September 9th, 2013
I have wondered for nearly 25 years — since the day I started residency at Johns Hopkins Hospital — why the sickest patients with the most complicated social conditions are often cared for by the least trained physicians in American medicine. I still ponder this reality in my current role as an attending physician in a faculty-resident hospital-based clinic where we see predominantly uninsured and underinsured persons.
In the August Health Affairs Narrative Matters essay, Dr. Maria Maldonado, head of the internal medicine residency program at Stamford Hospital, and her resident battle time constraints in a safety net clinic to save a patient’s life. Maldonado’s essay raises several critical issues, including the continued segregation of the uninsured and underinsured into safety-net and resident teaching clinics, the critical need for time and additional resources to care for these patients well, and the necessity of modeling the skills of professionalism and clinical wisdom to residents.
Residents, fresh out of medical school, are often the front-line providers of ambulatory care to uninsured and underinsured patients. Their patients’ lives are commonly burdened with living environments that are unsafe and unstable, in homes that are shared with family members who struggle with drug abuse, mental illness, imprisonment or unemployment. Not only are residents asked to be the front-line providers for the sickest people, but they are expected to do so without adequate time and resources. The scarcity of interpreters, mental health professionals and social workers in resident clinics exacerbates an already challenging set of medical needs.
At a minimum, patients’ health outcomes are impacted, and insecurity and frustration among trainees is heightened. The problems often seem overwhelming — until the senior clinician, seasoned in communication and clinical wisdom, steps in. Attending clinicians must be mindful of the needs of both residents and patients. They must know when to take over the encounter and when to allow the resident to assume the role of doctor.
Recently, I was assigned a half-day precepting session where I supervised a group of residents in a teaching capacity, all of them with full clinic schedules. The sister of a patient, however, paged me at 7 am, worried about her brother. The ER had discharged him the night before, but his symptoms only worsened after he came home.
The more I listened, the more alarmed I became. I told her to bring him in. I figured I would see him, while also precepting residents. After talking with and examining the patient, I was convinced he had a life-threatening condition and pushed hard for his admission to the hospital. I managed this acute clinical situation in between my residents’ presentations of similarly complicated patients who also needed my full attention. They learned about my patient between discussions about their patients’ clinical and social problems. Three days later, a resident I had precepted that morning emailed me: “Dr. Reynolds — it seems like your patient was presented to morning report today. You were right on it.“
Serving as an attending physician in a busy clinic demands a unique set of skills. The skills modeled by Dr. Maldonado in the accompanying essay are the backbone of medical professionalism, now required of faculty — by the Accreditation Council for Graduate Medical Education — to impart to residents as one of their core competencies.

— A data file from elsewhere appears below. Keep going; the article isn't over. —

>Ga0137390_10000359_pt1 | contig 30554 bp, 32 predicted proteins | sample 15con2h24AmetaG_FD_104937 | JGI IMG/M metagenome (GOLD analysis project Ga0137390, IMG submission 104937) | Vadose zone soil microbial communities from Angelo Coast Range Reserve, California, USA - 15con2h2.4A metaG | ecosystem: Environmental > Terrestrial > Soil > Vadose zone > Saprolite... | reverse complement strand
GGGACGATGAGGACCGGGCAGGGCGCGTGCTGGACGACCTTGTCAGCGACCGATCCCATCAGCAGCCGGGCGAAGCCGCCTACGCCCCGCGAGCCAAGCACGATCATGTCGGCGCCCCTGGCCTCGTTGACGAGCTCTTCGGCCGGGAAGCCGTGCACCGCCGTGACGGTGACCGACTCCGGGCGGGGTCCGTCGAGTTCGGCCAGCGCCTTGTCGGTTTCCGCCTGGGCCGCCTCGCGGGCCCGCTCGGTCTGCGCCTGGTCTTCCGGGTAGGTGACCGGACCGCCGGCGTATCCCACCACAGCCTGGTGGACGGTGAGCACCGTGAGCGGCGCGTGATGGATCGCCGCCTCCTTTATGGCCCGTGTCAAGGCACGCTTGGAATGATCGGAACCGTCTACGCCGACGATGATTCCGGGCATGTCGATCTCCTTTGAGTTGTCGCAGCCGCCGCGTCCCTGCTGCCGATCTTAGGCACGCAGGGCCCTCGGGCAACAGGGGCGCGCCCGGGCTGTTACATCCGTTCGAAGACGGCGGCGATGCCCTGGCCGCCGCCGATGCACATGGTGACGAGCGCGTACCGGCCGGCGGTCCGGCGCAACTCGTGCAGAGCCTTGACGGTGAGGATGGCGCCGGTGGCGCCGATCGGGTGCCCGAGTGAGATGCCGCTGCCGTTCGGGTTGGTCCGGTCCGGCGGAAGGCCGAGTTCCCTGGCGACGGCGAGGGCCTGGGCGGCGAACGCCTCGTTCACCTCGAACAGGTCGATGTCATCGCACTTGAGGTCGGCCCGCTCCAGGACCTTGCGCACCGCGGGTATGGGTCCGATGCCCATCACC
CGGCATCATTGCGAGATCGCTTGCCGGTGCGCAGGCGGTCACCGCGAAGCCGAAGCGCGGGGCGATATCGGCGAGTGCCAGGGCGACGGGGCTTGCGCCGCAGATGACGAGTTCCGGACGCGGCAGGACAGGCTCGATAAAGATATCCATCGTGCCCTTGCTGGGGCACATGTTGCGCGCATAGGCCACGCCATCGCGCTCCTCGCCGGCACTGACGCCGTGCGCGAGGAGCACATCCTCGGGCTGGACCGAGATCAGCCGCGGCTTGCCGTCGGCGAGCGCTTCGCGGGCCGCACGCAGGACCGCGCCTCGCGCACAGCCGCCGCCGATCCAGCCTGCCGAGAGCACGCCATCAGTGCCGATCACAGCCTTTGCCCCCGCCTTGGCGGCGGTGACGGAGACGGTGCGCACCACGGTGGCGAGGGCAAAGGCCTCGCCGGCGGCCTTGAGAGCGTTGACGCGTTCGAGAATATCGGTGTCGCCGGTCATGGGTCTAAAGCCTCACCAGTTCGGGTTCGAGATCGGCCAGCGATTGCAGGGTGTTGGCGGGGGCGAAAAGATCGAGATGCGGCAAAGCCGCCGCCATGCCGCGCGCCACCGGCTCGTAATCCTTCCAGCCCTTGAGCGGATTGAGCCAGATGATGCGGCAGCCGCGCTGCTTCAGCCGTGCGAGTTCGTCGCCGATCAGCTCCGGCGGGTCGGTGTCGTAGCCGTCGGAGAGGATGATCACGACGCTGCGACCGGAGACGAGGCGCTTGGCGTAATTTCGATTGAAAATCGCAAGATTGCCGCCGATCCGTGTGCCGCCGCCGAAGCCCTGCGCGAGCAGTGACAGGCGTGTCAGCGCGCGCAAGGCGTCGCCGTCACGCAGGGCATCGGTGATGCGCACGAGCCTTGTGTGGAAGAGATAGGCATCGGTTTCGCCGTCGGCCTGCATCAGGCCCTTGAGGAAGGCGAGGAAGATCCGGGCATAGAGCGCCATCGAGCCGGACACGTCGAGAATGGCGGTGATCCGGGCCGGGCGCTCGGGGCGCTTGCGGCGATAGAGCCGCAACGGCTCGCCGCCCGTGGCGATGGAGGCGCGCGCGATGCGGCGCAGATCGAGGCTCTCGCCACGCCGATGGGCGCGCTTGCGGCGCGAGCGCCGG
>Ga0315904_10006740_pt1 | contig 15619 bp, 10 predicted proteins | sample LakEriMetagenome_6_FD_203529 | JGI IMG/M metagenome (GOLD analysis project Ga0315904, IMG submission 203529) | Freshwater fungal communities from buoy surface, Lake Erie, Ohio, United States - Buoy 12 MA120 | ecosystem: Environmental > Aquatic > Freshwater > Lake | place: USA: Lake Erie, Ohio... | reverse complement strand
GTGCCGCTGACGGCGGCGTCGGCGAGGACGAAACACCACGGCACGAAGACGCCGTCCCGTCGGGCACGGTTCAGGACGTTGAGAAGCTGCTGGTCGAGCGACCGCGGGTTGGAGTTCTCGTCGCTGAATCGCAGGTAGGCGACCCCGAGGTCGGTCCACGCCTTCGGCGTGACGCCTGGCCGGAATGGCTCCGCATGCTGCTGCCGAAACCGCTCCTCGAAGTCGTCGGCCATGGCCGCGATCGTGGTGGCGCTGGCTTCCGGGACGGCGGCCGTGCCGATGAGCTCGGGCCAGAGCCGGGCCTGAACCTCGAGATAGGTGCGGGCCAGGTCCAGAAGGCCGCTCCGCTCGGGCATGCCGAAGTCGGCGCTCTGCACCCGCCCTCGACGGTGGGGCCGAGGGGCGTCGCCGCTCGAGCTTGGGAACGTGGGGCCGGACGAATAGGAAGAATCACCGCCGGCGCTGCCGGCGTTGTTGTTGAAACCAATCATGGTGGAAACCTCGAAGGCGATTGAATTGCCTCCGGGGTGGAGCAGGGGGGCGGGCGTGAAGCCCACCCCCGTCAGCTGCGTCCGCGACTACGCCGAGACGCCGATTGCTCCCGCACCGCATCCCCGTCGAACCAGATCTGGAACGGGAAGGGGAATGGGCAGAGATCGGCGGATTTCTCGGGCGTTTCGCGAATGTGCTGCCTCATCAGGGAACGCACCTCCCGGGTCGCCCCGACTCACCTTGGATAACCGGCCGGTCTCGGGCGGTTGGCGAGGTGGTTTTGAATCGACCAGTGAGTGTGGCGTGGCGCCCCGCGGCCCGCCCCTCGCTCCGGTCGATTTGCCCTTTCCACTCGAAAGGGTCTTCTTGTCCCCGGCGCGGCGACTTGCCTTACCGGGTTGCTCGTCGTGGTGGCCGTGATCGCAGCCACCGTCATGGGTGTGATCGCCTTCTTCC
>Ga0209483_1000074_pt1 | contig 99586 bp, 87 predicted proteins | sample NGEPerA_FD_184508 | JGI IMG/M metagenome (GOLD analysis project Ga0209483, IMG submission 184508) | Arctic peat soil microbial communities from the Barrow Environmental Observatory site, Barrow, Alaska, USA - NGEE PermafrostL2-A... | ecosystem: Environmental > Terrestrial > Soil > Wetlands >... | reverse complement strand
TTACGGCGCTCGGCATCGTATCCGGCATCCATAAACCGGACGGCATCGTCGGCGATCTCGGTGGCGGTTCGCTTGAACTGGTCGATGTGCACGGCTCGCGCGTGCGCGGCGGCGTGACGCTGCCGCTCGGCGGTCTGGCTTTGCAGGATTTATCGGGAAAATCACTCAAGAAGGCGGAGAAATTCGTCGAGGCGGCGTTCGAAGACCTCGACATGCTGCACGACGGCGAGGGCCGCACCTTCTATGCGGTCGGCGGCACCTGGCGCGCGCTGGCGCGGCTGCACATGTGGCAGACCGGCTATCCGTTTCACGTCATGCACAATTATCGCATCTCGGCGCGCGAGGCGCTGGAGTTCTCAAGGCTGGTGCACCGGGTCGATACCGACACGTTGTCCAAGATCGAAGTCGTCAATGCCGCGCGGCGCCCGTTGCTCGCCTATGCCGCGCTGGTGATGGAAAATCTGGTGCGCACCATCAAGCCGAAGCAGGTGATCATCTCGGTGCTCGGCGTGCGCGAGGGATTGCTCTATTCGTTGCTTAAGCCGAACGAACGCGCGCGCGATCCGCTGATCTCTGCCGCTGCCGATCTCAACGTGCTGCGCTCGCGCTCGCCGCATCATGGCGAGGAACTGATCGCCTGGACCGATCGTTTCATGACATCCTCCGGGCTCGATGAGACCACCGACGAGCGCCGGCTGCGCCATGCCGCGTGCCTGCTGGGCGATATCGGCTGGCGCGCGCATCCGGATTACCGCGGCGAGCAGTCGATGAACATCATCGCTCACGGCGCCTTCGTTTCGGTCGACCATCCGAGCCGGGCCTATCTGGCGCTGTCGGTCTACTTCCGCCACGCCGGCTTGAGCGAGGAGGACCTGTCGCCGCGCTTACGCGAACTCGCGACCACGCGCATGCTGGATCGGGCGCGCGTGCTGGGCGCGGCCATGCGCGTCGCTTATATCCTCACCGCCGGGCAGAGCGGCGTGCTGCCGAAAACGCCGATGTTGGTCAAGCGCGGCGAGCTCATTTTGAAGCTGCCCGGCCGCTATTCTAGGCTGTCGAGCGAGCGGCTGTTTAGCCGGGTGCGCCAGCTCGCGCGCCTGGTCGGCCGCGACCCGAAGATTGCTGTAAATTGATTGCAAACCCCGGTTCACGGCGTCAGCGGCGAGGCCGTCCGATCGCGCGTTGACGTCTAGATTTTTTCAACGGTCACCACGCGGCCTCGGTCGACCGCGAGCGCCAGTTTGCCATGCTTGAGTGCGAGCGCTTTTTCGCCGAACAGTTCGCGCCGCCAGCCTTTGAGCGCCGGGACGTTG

Medical professionalism is the dedication to caring for patients with the utmost attention to detail while also communicating with patients and eliciting their understanding of their illnesses and treatments. It is allowing patients to share their stories so they can begin to heal. It is following up on test results so that illnesses can be addressed sooner rather than later, and diseases can be cured instead of becoming fatal events. It requires us to teach junior physicians how to think through symptoms to reach a correct diagnosis, and learn how to work-up and manage patients while keeping costs to a minimum. It requires us to utilize a wide range of community resources — legal, financial, mental health, social support, and others — all to serve the best interests of patients. Embodying medical professionalism is challenging in safety-net clinics, where time and resources are precious and in short supply.
Teaching Health Centers. The Affordable Care Act authorized $230 million for a new program, the Teaching Health Center Graduate Medical Education Program, which provides funding for residency training in Federally Qualified Health Centers (FQHC). Now in its third year, the program has awarded funds to 44 FQHCs in 21 states., enabling these centers to establish or expand training programs for residents in family and internal medicine, pediatrics, obstetrics and gynecology, psychiatry, and general and pediatric dentistry. In the most recent funding announcement, Health and Human Services Secretary Kathleen Sebelius stated that more than 300 residents will be trained through this program during the 2013-2014 academic year, doubling the number of residents trained in the previous academic year.
As a resident, I had my weekly ambulatory clinic in a FQHC and came to value highly the guidance provided to me by more senior clinicians. Perhaps that is why I have chosen to care for patients in a safety-net clinic and why I remain committed to modeling professionalism and clinical wisdom to my trainees. Both require time, often more time than we’ve got in an afternoon, a day, or even an entire residency. But if we fail to take time, our patients, our future physicians, and American medicine will pay the price.Email This Post Print This Post
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